Also, your ability to navigate the system, that is not always easy. Some people are more adept at that than others. So, access is a much bigger thing than just availability of resources. I fear for what’s going to happen to a proportion of the population and to oral health inequality.
But I don’t have a fear for the dental profession going forward. I think the dental profession has found itself in a position of some strength, because of its ability to go private if it chooses to. What I do fear for a significant chunk of the population. I think one thing the profession can do is join the BDA, because the greater the membership, the more clout, the more people you represent, the more people will pay attention to you.
The more resources we have, the more we can do for the profession. We want to do quite a lot of studies and produce a lot of data and get the headlines for the work that we do. But we need the staff to do that. And we saw a boom in membership when we had a pandemic.
I don’t want it to be another crisis that drives people to the BDA. I want people to come to the BDA because they recognise what we’re doing.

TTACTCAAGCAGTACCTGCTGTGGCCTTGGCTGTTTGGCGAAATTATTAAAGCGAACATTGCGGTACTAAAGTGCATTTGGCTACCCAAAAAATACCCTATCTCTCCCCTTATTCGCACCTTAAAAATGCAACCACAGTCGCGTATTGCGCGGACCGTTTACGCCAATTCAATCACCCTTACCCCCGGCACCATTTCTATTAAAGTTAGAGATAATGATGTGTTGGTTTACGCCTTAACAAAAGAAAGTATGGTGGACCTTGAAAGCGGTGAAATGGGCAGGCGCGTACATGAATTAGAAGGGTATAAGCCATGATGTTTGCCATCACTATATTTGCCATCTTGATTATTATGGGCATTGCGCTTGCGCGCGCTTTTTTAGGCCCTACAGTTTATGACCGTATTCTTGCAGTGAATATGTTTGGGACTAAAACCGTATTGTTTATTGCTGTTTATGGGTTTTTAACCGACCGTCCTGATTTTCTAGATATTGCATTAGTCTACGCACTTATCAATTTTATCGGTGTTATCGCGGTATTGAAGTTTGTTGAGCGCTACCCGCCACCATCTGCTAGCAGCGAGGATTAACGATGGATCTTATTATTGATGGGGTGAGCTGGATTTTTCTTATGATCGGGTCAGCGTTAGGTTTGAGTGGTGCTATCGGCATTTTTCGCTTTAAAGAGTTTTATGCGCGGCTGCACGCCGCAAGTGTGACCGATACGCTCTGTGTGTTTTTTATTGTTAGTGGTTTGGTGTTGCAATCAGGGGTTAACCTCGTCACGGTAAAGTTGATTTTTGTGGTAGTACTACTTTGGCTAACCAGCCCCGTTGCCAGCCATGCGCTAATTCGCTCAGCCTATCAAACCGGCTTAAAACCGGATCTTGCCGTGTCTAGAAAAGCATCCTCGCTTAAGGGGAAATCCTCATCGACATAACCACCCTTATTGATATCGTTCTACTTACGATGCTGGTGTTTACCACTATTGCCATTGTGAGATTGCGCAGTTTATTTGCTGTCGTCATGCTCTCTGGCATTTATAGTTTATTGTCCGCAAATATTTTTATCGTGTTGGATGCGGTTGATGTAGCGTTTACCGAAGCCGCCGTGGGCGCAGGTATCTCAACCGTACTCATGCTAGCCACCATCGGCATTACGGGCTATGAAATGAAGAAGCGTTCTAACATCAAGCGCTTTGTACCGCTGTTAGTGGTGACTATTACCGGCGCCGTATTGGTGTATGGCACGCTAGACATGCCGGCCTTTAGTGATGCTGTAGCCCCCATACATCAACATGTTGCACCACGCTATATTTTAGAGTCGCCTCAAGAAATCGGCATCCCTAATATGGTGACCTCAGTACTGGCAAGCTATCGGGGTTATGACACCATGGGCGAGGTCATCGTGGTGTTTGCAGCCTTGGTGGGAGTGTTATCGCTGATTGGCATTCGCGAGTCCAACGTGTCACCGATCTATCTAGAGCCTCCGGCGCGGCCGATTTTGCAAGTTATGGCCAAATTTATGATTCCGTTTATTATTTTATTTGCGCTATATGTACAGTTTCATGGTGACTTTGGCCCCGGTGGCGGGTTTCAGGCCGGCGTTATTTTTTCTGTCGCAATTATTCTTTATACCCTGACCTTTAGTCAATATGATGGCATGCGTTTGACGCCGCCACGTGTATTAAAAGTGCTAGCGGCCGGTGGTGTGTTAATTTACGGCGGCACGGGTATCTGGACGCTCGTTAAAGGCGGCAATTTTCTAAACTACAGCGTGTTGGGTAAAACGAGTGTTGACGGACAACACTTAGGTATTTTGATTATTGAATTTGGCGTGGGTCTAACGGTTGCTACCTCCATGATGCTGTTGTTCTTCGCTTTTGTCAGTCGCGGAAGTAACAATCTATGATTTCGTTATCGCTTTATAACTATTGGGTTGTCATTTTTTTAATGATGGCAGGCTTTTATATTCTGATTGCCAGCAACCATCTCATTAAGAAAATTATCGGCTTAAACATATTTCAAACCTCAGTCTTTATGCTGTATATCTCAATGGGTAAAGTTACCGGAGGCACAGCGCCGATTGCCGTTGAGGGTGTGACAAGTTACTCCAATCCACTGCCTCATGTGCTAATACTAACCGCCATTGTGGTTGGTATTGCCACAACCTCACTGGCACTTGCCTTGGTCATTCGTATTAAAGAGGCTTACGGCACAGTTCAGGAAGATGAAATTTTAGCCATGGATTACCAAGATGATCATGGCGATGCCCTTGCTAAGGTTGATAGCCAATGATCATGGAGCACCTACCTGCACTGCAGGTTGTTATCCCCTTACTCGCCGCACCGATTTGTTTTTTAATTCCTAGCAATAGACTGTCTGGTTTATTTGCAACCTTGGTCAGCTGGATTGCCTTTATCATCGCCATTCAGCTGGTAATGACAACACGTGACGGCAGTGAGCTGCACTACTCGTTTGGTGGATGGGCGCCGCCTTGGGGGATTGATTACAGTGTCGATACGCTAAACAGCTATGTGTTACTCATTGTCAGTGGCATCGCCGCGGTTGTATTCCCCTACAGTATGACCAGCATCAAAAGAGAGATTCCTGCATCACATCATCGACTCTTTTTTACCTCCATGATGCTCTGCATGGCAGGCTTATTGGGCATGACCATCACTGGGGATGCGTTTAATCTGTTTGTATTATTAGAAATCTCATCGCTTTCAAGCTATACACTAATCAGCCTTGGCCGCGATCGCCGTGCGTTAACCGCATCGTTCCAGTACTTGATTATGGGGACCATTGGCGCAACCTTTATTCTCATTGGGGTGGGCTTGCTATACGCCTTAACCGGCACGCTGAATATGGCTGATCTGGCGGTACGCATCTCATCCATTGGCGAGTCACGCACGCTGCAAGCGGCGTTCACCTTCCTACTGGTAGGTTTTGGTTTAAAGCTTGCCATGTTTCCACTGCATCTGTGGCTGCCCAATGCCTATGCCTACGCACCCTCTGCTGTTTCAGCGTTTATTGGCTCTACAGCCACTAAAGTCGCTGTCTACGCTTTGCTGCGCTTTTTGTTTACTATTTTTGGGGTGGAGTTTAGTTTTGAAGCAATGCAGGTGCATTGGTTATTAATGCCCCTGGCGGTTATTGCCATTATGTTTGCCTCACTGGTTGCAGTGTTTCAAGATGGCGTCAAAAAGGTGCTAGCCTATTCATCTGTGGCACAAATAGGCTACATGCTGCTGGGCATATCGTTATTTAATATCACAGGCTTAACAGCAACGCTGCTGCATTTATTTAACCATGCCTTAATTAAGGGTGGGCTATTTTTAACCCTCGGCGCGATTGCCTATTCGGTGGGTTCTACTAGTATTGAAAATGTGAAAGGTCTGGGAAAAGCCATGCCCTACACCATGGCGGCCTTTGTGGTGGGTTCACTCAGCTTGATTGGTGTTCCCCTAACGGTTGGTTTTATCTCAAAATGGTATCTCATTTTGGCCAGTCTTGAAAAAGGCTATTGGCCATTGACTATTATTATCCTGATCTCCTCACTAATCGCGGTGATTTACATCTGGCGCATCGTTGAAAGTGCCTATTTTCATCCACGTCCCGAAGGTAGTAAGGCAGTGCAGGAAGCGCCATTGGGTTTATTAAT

And we have just launched a new strategy. People say we’ve been too focused on NHS dentistry, and that’s a fair criticism. And there’s a lot in our strategy where we are looking to encourage, or provide services to our private colleagues that they will value.
We need to engage with other members of the dental profession and be more encompassing with the dental team as we develop. And we will try and do that as well.
So, we are doing what we can, but without the adequate resources of membership. We know dentists are struggling to pay their own bills. And membership of the BDA is a discretionary spend.
I hope dentists think it’s one of those discretionary spends they want to keep going. Because without the BDA doing some work on dentists’ behalf, I don’t think that there’s anyone else out there that can do it for them.